The profiles are now generated from 150 patches rather than the 100 of the ColorMunki.
Neutrals in the profiles are smoother.
If this is important, there is a B&W profiling option ‘none’ that emphasises neutrals. If you want to print toned/tinted images I’d suggest that this is much better than the Sepia/Cold Tone options.
One of the B&W options (‘standard’) was distinctly different in its tone curve and potentially useful for B&W print work.
I hope the review has been of interest – I’ve tried to look at the i1Studio with relevance to its likely market, not as a solution for colour management consultants…
Questions? – please feel free to email Keith or ask in the comments below
The new i1Studio and ColorMunki compared
X-Rite tell me that the only changes between the most recent ColorMunki device and the i1Studio are in the case design.
That’s not entirely true since whilst you can use the ColorMunki with the new i1Studio software, the Colormunki software won’t work with an i1Studio device. It looks as if there are differences in the circuitry handling the device talking to your computer – not the actual spectrophotometer inside.
The i1Studio case with the raised bumps on the ring is similar to the ColorMunki Design package.
My ColorMunki is the same one I reviewed, so getting on a bit – but it still works just fine.
Minimum System Requirements PC / Macintosh
- Windows Microsoft Windows 7, Windows 8, Windows 8.1 or Windows 10 32 or 64 bit. All operating systems should have latest Service Pack installed. 512MB RAM (2GB recommended). Intel Core 2 Duo or AMD Athlon XP or better CPU. Up to 500MB of available disk space (depending on components installed). Powered USB port. Monitor resolution of 1024 x 768 pixels or higher. Latest drivers for video card installed. Dual display support requires either 2 video cards or a dual head video card that supports dual video LUTs being loaded. Network adaptor installed and driver loaded. High-speed internet connection required for software install, download and automatic software update. User must have Administrator rights to install and uninstall the application.
- Macintosh MacOS X 10.8.x, 10.9.x, 10.10.x, 10.11.x or 10.12.x (with latest upgrades installed). 512MB RAM (2GB recommended). Intel Core 2 Duo CPU or better CPU. Up to 500MB of available disk space (depending on components installed). Powered USB port. Monitor resolution of 1024 x 768 pixels or higher. Latest drivers for video card installed. High-speed internet connection required for software install, download and automatic software update. User must have Administrator rights to install and uninstall the application.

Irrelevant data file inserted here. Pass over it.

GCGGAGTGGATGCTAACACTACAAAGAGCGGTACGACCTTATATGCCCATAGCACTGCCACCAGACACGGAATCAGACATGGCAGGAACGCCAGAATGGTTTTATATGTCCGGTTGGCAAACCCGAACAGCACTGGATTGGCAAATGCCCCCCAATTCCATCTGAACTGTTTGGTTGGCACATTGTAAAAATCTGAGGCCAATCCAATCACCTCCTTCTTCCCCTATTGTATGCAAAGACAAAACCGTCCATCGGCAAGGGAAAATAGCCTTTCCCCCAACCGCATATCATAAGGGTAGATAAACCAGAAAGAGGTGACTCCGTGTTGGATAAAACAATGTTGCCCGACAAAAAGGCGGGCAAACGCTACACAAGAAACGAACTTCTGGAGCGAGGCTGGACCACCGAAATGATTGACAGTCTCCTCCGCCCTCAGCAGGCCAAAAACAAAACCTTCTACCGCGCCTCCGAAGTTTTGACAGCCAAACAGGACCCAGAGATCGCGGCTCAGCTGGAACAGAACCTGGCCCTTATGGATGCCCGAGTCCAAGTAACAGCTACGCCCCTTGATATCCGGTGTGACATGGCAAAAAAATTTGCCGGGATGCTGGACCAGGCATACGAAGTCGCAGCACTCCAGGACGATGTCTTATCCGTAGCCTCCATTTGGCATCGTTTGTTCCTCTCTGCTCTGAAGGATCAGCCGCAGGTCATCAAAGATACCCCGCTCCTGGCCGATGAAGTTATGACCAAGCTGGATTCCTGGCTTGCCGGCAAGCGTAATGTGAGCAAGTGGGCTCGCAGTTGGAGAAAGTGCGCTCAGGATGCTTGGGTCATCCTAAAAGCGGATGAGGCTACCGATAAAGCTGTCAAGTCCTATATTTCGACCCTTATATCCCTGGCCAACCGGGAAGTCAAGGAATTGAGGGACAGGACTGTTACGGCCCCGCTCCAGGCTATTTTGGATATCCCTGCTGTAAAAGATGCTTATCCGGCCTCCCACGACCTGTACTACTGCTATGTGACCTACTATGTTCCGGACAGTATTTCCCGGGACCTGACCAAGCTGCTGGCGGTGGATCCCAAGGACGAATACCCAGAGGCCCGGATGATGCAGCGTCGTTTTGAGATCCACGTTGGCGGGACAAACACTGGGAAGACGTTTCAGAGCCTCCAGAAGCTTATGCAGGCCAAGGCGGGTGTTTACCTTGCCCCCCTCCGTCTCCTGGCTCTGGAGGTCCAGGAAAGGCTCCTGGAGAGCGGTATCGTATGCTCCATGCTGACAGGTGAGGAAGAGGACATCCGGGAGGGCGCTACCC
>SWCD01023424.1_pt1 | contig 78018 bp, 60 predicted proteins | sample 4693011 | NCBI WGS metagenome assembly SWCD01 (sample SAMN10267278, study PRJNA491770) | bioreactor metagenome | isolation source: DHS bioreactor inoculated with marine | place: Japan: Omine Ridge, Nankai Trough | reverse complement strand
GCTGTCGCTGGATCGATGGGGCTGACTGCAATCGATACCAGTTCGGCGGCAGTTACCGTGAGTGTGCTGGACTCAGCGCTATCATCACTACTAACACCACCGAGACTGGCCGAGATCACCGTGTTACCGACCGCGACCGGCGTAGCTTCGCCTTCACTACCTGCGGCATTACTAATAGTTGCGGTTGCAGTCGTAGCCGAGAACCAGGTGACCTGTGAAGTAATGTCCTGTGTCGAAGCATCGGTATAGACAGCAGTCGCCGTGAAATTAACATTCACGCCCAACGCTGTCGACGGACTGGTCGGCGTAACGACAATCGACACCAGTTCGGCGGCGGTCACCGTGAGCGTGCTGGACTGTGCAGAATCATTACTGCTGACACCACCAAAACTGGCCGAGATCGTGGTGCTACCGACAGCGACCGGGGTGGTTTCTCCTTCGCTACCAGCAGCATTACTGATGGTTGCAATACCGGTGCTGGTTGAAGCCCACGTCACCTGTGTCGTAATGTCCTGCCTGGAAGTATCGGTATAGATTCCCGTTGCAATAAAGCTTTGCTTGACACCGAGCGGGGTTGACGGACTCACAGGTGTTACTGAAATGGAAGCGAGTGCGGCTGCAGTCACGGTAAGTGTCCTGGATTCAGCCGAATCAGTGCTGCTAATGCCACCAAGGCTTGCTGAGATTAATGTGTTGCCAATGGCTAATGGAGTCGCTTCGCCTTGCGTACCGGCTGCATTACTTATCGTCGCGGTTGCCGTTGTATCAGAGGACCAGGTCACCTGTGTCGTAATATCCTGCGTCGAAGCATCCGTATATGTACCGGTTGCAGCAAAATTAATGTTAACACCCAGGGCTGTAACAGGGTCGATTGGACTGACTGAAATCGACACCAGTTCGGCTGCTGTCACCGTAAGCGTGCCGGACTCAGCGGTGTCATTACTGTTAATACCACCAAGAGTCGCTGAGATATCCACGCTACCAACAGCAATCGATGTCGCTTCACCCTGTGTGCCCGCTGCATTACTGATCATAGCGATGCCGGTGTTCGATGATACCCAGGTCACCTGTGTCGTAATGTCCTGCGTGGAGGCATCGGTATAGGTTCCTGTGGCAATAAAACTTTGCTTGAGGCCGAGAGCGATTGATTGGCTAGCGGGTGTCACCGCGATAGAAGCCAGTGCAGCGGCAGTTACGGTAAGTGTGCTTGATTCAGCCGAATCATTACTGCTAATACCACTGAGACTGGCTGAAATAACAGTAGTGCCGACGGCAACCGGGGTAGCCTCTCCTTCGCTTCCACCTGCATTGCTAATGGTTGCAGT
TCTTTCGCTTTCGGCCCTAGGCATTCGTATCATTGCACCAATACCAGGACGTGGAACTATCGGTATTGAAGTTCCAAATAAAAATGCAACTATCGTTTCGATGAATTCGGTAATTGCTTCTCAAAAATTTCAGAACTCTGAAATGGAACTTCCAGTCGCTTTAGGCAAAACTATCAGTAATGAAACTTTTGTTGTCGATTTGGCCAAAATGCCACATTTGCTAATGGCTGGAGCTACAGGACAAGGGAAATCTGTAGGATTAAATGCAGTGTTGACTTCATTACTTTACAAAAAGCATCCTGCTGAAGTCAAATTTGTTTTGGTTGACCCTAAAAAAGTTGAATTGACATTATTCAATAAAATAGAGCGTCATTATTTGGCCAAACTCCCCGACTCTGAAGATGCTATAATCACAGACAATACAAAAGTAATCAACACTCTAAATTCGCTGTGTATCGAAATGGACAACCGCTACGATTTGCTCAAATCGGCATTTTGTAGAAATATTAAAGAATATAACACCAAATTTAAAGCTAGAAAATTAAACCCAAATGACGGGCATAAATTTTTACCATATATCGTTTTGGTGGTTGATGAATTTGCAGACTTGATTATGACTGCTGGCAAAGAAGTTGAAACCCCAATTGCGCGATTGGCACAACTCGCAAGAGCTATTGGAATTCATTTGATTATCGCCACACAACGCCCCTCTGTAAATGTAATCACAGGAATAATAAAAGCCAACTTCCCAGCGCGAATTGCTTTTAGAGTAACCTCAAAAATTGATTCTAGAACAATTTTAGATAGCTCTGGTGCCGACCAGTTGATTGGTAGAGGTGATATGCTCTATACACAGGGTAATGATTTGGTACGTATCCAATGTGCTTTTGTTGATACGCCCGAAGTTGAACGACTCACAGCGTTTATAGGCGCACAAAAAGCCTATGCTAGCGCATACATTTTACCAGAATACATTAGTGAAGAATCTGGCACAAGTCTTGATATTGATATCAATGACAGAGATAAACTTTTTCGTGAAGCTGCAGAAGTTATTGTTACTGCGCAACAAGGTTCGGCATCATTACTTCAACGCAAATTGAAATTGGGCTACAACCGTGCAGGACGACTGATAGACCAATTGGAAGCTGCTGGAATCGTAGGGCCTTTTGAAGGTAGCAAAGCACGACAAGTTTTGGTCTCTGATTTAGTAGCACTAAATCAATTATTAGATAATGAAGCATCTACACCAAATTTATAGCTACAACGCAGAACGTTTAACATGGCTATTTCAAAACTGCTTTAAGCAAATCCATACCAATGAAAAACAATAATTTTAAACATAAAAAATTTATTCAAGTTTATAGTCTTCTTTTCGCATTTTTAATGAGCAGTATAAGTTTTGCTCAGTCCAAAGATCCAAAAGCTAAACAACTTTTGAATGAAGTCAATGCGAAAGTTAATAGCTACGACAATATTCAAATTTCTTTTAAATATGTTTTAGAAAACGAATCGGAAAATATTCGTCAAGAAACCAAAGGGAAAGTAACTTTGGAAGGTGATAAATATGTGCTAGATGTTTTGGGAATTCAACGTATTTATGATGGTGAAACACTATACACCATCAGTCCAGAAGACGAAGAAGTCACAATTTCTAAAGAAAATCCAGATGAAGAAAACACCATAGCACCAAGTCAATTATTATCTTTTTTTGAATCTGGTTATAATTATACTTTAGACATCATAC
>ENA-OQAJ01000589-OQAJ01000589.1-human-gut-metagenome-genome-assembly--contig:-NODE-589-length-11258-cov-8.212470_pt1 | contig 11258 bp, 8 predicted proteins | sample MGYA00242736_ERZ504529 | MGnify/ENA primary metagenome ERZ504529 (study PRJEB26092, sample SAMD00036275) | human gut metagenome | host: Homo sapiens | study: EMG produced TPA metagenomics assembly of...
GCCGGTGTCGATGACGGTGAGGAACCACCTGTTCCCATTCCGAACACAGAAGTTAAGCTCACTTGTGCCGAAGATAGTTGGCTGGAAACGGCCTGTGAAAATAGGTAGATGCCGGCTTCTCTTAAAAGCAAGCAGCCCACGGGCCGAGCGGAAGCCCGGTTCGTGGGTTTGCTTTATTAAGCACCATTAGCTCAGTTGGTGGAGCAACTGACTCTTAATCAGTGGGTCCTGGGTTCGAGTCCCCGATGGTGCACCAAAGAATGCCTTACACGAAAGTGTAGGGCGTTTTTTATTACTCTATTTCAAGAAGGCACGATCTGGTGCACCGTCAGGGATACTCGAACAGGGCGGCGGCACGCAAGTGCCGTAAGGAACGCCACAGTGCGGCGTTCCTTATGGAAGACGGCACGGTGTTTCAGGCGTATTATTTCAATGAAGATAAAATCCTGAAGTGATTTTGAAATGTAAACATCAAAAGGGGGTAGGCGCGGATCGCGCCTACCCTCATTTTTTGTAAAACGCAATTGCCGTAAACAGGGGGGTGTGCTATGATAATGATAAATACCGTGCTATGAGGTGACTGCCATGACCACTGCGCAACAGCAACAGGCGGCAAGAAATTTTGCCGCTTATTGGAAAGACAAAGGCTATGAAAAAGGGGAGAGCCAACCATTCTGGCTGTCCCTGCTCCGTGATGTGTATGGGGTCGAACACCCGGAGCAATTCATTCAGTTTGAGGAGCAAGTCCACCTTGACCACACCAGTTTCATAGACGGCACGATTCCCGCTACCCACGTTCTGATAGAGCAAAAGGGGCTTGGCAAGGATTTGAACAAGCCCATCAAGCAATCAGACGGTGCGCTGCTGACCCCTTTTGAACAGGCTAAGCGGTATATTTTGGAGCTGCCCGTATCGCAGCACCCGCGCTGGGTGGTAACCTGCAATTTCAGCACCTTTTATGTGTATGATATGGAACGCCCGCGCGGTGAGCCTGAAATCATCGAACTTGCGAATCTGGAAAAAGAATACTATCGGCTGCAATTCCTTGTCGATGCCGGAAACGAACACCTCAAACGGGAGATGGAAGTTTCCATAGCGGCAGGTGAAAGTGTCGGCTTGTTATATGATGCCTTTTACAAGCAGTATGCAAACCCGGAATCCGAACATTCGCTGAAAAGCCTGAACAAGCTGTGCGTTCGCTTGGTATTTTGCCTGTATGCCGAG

- The i1Studio will not work if it is connected to the USB port on your keyboard or to a USB-Hub without external power supply. Power rating: 5VDC, 500mA.
i1STUDIO HARDWARE SPECIFICATIONS (from X-Rite)
- Handheld USB powered spectrometer device for reflective and emissive targets
- Diffraction grating spectrometer featuring 45°/0° optics
- UV cut characteristic (Results are independent from brightener effects)
- Measurement modes include: Emissive, Reflective Strip and Spot, and Ambient Light
- Spectral analyzer: holographic diffraction grating with diode array
- Spectral reporting: 10 nm, between 380nm, and 730nm
- Measurement geometry: 45° / 0°
- Measurement aperture: 6mm
- Light source: White LED
- Measurement characteristic: UV cut (M2)
- Inter-instrument agreement: 0.6 dE*2000 average, max. 1.5 dE*2000 max. (deviation from X-Rite i1Studio manufacturing standard at a temperature of 23°C for single measurement mode on 12 BCRA tiles D50, 2°)
- Short-term repeatability reflective: 0.1 dE*2000 (D50, 2°) typical, mean value of 10 measurements on white
- Short-term repeatability emission: x, y: ±0.002 typical (5000K @ 80 cd/m2)
- Monitor and Projector
- Measurement aperture when device is in contact with display: 6mm
- Measurement aperture for projector measurement to be calculated from ±8° degrees acceptance angle and distance from device to projection screen. Patch size should be at least twice that size to tolerate pointing errors.
- Measurement range: 0…500 cd/m2
- Measurement time – emission: 1.5 seconds typical
- Scanning Mode Measurements
- Recommended patch size in scanning direction: 20 mm
- Maximum Scan speed using 20mm patches is 15 cm/sec
- Spot Measurement Mode
- Recommended patch size, 15mm; minimal patch size, 8mm
- Measurement time – spot: 0.5 seconds typical
AMBIENT LIGHT MEASUREMENT
- Approximated cosine receptor sensitivity
INTERFACE, DIMENSIONS AND WEIGHT
- Interface: USB 1.1 and 2.0 compatible
- Powered Supply: Device powered by USB, no additional power supply required
- Windows and MAC OS support
- Operating temperature: 10°C to 35°C
- Storage temperature: -25°C to 60°C
- Humidity: 15 – 80% non-condensing
For information about printers, paper reviews and profiling (colour management) see the Printing section of the main printers and printing page, or use the search box at the top of any page.
All colour management articles and reviews are indexed on the main Colour Management page - please do let Keith know if you've any questions, either via the comments or just email us?
Some specific articles that may be of interest:
- Why don't my prints match my screen? A short article showing why there is more to getting your prints to match your screen, than just calibrating your monitor. It's the vital first step, but you do need to consider some other factors for best results.
- Why are my prints too dark - some basic suggestions to this common problem.
Buying anything from Amazon (not just what's listed) via any of the links below helps Keith and Karen keep the site going - thanks if you do! [Amazon UK]